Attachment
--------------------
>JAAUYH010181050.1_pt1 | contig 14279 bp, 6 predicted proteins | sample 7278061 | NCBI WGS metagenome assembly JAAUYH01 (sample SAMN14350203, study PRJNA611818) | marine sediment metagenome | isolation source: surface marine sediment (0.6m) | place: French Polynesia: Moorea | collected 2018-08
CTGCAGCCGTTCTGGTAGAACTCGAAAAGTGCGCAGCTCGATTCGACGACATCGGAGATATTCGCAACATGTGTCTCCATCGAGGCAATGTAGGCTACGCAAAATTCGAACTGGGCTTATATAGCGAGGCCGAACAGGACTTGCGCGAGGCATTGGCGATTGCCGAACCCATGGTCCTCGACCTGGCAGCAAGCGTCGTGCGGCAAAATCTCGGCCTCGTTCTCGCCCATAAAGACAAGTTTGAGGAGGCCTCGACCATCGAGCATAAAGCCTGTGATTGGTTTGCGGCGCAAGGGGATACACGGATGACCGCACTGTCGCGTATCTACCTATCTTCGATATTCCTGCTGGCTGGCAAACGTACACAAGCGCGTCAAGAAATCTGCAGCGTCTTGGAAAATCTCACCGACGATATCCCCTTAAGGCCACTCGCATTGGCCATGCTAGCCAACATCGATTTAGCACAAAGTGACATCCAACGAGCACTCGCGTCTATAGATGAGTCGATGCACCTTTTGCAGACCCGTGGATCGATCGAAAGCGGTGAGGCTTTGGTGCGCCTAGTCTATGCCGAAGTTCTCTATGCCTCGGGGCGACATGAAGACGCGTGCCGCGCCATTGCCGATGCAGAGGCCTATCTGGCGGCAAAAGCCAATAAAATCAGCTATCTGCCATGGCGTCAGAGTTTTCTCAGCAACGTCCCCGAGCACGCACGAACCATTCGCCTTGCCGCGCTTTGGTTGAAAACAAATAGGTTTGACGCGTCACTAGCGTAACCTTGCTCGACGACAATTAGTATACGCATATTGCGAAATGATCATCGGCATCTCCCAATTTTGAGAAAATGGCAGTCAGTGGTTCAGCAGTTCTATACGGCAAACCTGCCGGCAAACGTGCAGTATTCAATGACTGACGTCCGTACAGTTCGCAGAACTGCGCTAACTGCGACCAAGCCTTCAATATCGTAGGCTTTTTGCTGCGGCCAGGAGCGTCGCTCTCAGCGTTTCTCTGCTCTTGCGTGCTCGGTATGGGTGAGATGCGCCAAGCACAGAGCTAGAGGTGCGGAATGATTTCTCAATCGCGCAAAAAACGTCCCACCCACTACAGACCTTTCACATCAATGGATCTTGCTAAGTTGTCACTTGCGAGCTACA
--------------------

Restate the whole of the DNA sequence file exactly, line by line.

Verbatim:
>JAAUYH010181050.1_pt1 | contig 14279 bp, 6 predicted proteins | sample 7278061 | NCBI WGS metagenome assembly JAAUYH01 (sample SAMN14350203, study PRJNA611818) | marine sediment metagenome | isolation source: surface marine sediment (0.6m) | place: French Polynesia: Moorea | collected 2018-08
CTGCAGCCGTTCTGGTAGAACTCGAAAAGTGCGCAGCTCGATTCGACGACATCGGAGATATTCGCAACATGTGTCTCCATCGAGGCAATGTAGGCTACGCAAAATTCGAACTGGGCTTATATAGCGAGGCCGAACAGGACTTGCGCGAGGCATTGGCGATTGCCGAACCCATGGTCCTCGACCTGGCAGCAAGCGTCGTGCGGCAAAATCTCGGCCTCGTTCTCGCCCATAAAGACAAGTTTGAGGAGGCCTCGACCATCGAGCATAAAGCCTGTGATTGGTTTGCGGCGCAAGGGGATACACGGATGACCGCACTGTCGCGTATCTACCTATCTTCGATATTCCTGCTGGCTGGCAAACGTACACAAGCGCGTCAAGAAATCTGCAGCGTCTTGGAAAATCTCACCGACGATATCCCCTTAAGGCCACTCGCATTGGCCATGCTAGCCAACATCGATTTAGCACAAAGTGACATCCAACGAGCACTCGCGTCTATAGATGAGTCGATGCACCTTTTGCAGACCCGTGGATCGATCGAAAGCGGTGAGGCTTTGGTGCGCCTAGTCTATGCCGAAGTTCTCTATGCCTCGGGGCGACATGAAGACGCGTGCCGCGCCATTGCCGATGCAGAGGCCTATCTGGCGGCAAAAGCCAATAAAATCAGCTATCTGCCATGGCGTCAGAGTTTTCTCAGCAACGTCCCCGAGCACGCACGAACCATTCGCCTTGCCGCGCTTTGGTTGAAAACAAATAGGTTTGACGCGTCACTAGCGTAACCTTGCTCGACGACAATTAGTATACGCATATTGCGAAATGATCATCGGCATCTCCCAATTTTGAGAAAATGGCAGTCAGTGGTTCAGCAGTTCTATACGGCAAACCTGCCGGCAAACGTGCAGTATTCAATGACTGACGTCCGTACAGTTCGCAGAACTGCGCTAACTGCGACCAAGCCTTCAATATCGTAGGCTTTTTGCTGCGGCCAGGAGCGTCGCTCTCAGCGTTTCTCTGCTCTTGCGTGCTCGGTATGGGTGAGATGCGCCAAGCACAGAGCTAGAGGTGCGGAATGATTTCTCAATCGCGCAAAAAACGTCCCACCCACTACAGACCTTTCACATCAATGGATCTTGCTAAGTTGTCACTTGCGAGCTACA